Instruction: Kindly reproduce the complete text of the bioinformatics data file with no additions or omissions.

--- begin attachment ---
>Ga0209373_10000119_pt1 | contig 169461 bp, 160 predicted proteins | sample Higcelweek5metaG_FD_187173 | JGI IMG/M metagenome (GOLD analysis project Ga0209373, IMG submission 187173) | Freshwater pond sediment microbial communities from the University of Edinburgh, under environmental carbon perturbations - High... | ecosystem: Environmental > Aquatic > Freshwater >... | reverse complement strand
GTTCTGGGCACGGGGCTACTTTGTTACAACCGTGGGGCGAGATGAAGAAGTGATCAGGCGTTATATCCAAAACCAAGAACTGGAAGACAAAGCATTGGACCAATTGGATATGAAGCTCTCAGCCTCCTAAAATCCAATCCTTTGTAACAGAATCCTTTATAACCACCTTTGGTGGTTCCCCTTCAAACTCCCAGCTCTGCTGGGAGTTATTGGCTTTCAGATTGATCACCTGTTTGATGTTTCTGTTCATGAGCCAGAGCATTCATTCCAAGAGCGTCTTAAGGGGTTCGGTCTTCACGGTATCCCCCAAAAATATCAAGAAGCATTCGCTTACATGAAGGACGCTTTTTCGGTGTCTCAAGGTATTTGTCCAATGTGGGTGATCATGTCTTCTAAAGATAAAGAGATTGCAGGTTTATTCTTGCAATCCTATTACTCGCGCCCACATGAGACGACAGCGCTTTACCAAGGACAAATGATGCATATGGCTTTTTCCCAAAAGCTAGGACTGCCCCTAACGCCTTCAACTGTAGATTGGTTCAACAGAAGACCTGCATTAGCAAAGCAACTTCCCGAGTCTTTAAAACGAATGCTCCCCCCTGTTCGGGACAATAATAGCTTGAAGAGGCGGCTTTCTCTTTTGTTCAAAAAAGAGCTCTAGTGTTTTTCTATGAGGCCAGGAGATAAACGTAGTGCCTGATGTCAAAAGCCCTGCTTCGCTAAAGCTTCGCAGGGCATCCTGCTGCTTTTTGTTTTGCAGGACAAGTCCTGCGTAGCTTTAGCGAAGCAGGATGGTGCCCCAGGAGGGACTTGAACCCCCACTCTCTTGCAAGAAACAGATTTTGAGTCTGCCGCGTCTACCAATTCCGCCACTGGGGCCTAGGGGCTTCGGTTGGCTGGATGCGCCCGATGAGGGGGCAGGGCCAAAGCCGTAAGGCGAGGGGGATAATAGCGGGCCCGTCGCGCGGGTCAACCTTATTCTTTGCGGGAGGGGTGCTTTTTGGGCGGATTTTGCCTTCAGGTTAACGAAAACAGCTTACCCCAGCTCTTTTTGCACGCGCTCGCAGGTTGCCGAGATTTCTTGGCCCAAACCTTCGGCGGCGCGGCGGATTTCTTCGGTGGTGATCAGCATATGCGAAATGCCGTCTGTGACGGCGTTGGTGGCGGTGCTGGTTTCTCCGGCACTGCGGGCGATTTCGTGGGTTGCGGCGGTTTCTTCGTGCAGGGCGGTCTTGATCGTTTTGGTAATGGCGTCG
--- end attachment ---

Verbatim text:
>Ga0209373_10000119_pt1 | contig 169461 bp, 160 predicted proteins | sample Higcelweek5metaG_FD_187173 | JGI IMG/M metagenome (GOLD analysis project Ga0209373, IMG submission 187173) | Freshwater pond sediment microbial communities from the University of Edinburgh, under environmental carbon perturbations - High... | ecosystem: Environmental > Aquatic > Freshwater >... | reverse complement strand
GTTCTGGGCACGGGGCTACTTTGTTACAACCGTGGGGCGAGATGAAGAAGTGATCAGGCGTTATATCCAAAACCAAGAACTGGAAGACAAAGCATTGGACCAATTGGATATGAAGCTCTCAGCCTCCTAAAATCCAATCCTTTGTAACAGAATCCTTTATAACCACCTTTGGTGGTTCCCCTTCAAACTCCCAGCTCTGCTGGGAGTTATTGGCTTTCAGATTGATCACCTGTTTGATGTTTCTGTTCATGAGCCAGAGCATTCATTCCAAGAGCGTCTTAAGGGGTTCGGTCTTCACGGTATCCCCCAAAAATATCAAGAAGCATTCGCTTACATGAAGGACGCTTTTTCGGTGTCTCAAGGTATTTGTCCAATGTGGGTGATCATGTCTTCTAAAGATAAAGAGATTGCAGGTTTATTCTTGCAATCCTATTACTCGCGCCCACATGAGACGACAGCGCTTTACCAAGGACAAATGATGCATATGGCTTTTTCCCAAAAGCTAGGACTGCCCCTAACGCCTTCAACTGTAGATTGGTTCAACAGAAGACCTGCATTAGCAAAGCAACTTCCCGAGTCTTTAAAACGAATGCTCCCCCCTGTTCGGGACAATAATAGCTTGAAGAGGCGGCTTTCTCTTTTGTTCAAAAAAGAGCTCTAGTGTTTTTCTATGAGGCCAGGAGATAAACGTAGTGCCTGATGTCAAAAGCCCTGCTTCGCTAAAGCTTCGCAGGGCATCCTGCTGCTTTTTGTTTTGCAGGACAAGTCCTGCGTAGCTTTAGCGAAGCAGGATGGTGCCCCAGGAGGGACTTGAACCCCCACTCTCTTGCAAGAAACAGATTTTGAGTCTGCCGCGTCTACCAATTCCGCCACTGGGGCCTAGGGGCTTCGGTTGGCTGGATGCGCCCGATGAGGGGGCAGGGCCAAAGCCGTAAGGCGAGGGGGATAATAGCGGGCCCGTCGCGCGGGTCAACCTTATTCTTTGCGGGAGGGGTGCTTTTTGGGCGGATTTTGCCTTCAGGTTAACGAAAACAGCTTACCCCAGCTCTTTTTGCACGCGCTCGCAGGTTGCCGAGATTTCTTGGCCCAAACCTTCGGCGGCGCGGCGGATTTCTTCGGTGGTGATCAGCATATGCGAAATGCCGTCTGTGACGGCGTTGGTGGCGGTGCTGGTTTCTCCGGCACTGCGGGCGATTTCGTGGGTTGCGGCGGTTTCTTCGTGCAGGGCGGTCTTGATCGTTTTGGTAATGGCGTCG